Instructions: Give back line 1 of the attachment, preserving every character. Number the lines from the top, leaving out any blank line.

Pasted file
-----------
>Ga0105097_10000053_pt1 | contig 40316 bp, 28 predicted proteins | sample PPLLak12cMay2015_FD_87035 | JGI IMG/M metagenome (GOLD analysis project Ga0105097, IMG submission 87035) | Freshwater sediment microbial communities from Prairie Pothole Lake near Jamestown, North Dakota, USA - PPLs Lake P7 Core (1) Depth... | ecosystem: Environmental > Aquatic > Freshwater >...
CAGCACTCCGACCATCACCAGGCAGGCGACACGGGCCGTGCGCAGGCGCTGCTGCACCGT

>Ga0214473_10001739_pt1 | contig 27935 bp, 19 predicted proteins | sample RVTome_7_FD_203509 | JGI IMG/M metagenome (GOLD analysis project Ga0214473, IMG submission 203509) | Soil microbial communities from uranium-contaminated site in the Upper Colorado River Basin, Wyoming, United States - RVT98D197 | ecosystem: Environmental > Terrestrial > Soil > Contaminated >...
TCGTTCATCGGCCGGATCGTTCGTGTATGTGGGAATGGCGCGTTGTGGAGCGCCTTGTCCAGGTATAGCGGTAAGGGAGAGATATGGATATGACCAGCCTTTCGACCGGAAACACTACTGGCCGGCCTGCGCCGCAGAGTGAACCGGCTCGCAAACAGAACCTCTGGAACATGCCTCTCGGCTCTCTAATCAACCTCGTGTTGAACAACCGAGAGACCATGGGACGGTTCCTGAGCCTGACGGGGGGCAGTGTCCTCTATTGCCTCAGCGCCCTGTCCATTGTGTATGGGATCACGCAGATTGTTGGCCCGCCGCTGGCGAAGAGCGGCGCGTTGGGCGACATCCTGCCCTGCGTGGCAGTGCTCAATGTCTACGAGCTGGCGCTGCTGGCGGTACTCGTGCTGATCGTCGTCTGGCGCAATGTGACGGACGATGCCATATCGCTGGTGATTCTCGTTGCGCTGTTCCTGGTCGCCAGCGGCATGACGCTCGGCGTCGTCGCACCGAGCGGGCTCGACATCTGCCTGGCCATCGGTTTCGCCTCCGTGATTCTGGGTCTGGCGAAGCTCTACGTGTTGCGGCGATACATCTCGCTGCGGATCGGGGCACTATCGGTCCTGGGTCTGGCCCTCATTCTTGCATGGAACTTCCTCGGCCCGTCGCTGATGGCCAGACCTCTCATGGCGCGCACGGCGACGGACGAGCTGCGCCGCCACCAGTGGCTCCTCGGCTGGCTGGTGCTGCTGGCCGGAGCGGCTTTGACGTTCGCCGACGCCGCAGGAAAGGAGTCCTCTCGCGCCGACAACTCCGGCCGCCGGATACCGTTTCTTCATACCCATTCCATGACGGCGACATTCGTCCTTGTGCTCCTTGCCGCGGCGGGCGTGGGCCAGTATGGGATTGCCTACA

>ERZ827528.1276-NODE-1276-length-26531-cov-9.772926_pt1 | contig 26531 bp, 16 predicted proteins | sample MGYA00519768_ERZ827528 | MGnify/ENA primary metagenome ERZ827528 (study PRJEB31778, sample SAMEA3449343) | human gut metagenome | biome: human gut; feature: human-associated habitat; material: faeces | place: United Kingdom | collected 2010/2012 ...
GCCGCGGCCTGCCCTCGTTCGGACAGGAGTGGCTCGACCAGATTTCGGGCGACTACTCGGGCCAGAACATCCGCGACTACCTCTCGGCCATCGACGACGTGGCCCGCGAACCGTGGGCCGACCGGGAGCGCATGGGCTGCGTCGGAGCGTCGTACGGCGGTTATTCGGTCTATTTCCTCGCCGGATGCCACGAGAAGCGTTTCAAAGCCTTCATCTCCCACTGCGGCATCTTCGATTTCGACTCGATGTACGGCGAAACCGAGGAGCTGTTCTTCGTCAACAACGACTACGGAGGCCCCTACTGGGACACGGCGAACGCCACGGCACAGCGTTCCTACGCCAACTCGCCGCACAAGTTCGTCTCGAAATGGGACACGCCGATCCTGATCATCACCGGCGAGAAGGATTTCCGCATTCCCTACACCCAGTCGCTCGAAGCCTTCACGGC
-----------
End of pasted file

>Ga0105097_10000053_pt1 | contig 40316 bp, 28 predicted proteins | sample PPLLak12cMay2015_FD_87035 | JGI IMG/M metagenome (GOLD analysis project Ga0105097, IMG submission 87035) | Freshwater sediment microbial communities from Prairie Pothole Lake near Jamestown, North Dakota, USA - PPLs Lake P7 Core (1) Depth... | ecosystem: Environmental > Aquatic > Freshwater >...